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« Reply #2694 on: November 20, 2012, 06:29:10 PM »

Finished reading most of Atheist Delusions, by David Bentley Hart. What a writer! However, I kind of skipped over much of the history in the middle. But I own it, so I can go back to it if I want to later.

Just started reading a Kindle sample of Where the Conflict Really Lies: Science, Religion, and Naturalism, by Alvin Platinga. Seems really interesting.

Has anyone here read it? Is it worth a read?
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« Reply #2695 on: November 20, 2012, 07:08:20 PM »

Miss Emily's Fire by Archbishop Chrysostomos

I've long been an admirer of Emily Dickinson, so I was excited to see that an Orthodox (albeit schismatic) bishop had published an essay examining how her poetry aligns with Orthodox spirituality. I was hoping that a man knowledgeable in Orthodoxy might be able to unlock some of the more esoteric language in Dickinson's work from a fresh angle. Unfortunately, about half of this very short book is taken up with biographical details and general scholarly information that could be easily found elsewhere, and which was largely unnecessary to the author's purpose. What remains is an analysis of a very small portion of Dickinson's work which is rather vague and inconclusive. The book only cost me $5 but I think +Chrysostomos should have just put the thing for free online if this was all he could come up with.  
« Last Edit: November 20, 2012, 07:08:52 PM by Iconodule » Logged

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« Reply #2696 on: November 20, 2012, 08:00:37 PM »

So I got to the controversial section regarding Sancho's donkey and wow Grossman, IMO, made a mistake of not including what happened with Giles. It does not flow at all, and sure she adds footnotes but it doesn't work. Her methodology was criticszed by Tom Lathrop only using one source, the Riquer, and assuming that is the one to base it on. When the first edition was printed I am told only 70 copies survived. The subsequent editions suffer from editors correcting intentional mistakes and even inserting texts thinking they were more clever than Cervantes.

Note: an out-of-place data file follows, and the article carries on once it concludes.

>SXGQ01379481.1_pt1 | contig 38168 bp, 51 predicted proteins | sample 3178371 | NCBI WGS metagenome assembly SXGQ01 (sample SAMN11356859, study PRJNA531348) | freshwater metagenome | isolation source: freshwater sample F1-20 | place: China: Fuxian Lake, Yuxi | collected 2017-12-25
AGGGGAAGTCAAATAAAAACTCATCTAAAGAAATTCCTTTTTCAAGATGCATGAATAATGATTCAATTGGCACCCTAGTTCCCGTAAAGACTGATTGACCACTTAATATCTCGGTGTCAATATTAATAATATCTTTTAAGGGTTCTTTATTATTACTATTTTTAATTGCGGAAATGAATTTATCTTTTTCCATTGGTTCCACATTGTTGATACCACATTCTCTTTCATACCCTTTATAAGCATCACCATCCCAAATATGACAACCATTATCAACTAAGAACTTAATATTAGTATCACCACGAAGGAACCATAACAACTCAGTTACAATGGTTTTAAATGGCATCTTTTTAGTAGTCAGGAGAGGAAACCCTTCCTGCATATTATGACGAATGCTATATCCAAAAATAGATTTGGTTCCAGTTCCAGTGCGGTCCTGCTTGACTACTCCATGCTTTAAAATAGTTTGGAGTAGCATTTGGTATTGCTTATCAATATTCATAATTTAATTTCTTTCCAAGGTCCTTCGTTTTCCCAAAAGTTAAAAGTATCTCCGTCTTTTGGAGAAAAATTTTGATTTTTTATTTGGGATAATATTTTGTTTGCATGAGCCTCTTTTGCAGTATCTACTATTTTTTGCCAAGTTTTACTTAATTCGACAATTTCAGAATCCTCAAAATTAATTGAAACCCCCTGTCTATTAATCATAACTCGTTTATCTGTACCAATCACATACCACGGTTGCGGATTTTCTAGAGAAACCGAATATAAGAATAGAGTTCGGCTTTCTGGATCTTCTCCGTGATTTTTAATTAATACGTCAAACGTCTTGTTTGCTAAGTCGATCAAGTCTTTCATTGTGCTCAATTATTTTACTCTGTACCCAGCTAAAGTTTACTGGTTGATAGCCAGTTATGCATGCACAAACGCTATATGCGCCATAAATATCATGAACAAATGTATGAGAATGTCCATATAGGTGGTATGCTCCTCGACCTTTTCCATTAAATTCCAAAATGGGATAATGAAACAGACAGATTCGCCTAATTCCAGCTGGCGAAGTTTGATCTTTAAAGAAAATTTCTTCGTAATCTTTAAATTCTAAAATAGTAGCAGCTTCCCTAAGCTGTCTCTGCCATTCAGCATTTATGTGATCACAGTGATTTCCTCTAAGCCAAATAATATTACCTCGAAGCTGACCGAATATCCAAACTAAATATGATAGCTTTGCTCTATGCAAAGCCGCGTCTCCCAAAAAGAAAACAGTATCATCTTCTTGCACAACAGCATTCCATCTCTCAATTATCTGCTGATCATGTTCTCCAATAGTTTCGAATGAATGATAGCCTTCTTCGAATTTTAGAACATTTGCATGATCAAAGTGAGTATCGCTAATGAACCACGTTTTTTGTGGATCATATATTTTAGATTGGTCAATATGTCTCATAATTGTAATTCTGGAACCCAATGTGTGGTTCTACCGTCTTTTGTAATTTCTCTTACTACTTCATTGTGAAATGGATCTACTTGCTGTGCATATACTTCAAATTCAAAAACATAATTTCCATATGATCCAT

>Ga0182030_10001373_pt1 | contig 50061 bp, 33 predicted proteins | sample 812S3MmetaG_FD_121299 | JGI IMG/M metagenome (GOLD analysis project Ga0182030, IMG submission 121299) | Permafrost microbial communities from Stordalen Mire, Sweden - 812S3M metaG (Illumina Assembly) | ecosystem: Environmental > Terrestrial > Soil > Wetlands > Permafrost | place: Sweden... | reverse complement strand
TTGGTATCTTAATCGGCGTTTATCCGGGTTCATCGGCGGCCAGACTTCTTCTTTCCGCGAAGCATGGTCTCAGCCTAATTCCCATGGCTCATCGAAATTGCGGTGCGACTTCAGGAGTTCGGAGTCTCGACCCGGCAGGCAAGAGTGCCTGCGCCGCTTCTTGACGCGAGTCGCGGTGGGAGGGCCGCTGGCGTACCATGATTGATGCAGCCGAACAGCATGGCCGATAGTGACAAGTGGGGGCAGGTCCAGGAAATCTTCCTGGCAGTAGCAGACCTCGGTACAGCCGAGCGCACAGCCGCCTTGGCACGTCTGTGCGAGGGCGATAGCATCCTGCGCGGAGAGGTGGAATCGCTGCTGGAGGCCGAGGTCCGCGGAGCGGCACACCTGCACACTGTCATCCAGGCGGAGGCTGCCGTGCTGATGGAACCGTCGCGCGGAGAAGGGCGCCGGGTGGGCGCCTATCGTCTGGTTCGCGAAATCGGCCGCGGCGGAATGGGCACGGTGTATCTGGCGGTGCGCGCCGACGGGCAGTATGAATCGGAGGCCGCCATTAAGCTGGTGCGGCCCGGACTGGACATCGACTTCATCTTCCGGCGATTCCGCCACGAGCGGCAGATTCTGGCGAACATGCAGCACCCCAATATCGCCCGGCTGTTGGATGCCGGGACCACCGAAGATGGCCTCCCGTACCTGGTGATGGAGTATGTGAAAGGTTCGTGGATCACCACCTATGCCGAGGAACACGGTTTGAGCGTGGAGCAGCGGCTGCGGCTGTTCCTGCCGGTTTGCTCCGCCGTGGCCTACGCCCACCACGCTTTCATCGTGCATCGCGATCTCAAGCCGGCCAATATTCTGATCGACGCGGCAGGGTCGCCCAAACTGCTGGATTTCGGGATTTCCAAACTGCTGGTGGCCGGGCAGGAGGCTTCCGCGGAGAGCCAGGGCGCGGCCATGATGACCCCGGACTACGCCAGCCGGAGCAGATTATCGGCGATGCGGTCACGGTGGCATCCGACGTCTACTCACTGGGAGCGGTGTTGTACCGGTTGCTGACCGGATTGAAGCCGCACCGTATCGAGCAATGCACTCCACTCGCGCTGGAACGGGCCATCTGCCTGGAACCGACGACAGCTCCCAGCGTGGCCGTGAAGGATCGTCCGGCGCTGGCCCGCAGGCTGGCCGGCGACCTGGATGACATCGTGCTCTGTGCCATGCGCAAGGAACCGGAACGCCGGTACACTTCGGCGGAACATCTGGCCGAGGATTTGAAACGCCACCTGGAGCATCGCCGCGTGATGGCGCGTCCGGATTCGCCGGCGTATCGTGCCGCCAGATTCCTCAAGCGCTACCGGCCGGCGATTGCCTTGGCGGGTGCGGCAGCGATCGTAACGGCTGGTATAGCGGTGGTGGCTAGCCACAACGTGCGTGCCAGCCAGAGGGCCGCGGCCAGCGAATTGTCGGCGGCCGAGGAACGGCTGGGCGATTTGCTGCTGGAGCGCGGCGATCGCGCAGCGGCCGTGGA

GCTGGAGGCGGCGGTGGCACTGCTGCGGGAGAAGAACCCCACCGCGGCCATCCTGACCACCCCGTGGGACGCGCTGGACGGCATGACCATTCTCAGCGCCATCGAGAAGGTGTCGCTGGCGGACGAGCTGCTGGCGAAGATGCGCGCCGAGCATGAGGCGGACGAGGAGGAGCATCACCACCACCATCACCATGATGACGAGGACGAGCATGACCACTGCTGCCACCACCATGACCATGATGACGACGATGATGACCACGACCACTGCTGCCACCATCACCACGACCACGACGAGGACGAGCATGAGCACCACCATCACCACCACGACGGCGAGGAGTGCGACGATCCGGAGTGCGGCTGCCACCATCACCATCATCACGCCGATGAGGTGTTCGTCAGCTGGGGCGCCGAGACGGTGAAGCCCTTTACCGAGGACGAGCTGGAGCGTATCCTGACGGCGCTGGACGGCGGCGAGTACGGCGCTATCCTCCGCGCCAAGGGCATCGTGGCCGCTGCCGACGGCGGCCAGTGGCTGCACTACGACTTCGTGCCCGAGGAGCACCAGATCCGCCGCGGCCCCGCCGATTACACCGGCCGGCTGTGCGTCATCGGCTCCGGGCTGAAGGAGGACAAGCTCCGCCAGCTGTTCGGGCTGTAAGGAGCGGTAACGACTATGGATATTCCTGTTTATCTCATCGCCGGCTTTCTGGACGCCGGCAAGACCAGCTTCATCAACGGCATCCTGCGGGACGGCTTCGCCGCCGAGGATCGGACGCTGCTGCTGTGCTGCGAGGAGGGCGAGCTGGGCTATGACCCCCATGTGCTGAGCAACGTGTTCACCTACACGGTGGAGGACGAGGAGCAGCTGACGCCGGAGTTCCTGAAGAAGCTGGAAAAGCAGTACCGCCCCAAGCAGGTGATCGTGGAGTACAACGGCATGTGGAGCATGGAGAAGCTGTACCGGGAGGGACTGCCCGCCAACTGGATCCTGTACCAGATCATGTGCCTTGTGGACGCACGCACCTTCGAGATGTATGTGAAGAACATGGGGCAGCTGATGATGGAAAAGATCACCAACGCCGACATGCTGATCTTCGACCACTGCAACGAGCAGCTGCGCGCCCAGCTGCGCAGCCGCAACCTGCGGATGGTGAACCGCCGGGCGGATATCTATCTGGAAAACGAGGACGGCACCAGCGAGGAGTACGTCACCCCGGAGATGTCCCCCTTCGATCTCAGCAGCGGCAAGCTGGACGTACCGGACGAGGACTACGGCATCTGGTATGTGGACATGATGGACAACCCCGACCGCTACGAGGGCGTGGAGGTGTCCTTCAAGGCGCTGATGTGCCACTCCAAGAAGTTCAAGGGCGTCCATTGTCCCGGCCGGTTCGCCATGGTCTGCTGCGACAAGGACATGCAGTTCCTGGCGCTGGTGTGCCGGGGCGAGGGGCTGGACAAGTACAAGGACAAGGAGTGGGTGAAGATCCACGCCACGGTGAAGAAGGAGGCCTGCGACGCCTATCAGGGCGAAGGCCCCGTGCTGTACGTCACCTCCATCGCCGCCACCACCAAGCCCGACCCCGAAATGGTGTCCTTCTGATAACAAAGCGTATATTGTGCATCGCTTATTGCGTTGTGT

Nonetheless I think Lathrop makes a great argument in regards to the translation and how difficult it is because the book is so controversial.

I just ordered the Lathrop edition (that makes 3 translations I have) but too bad the illustrations from Jack Davis is out of print.

I don't think I could stand Grossman's translation any longer.

All this work I might as well learn Spanish.
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« Reply #2697 on: November 20, 2012, 08:02:13 PM »

Finished reading most of Atheist Delusions, by David Bentley Hart. What a writer! However, I kind of skipped over much of the history in the middle. But I own it, so I can go back to it if I want to later.

Just started reading a Kindle sample of Where the Conflict Really Lies: Science, Religion, and Naturalism, by Alvin Platinga. Seems really interesting.

Has anyone here read it? Is it worth a read?

I like Platinga alot, great theologian. Hart is awesome and thankfully does not engage in alot of sophistry. orthonormie would cringe at that atheist book however.
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“There is your brother, naked, crying, and you stand there confused over the choice of an attractive floor covering.”

– St. Ambrose of Milan
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« Reply #2698 on: November 20, 2012, 10:41:02 PM »

Just picked up A Game of Thrones again after a long hiatus.
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« Reply #2699 on: November 21, 2012, 04:33:47 AM »

Just picked up A Game of Thrones again after a long hiatus.
I have actually never read that.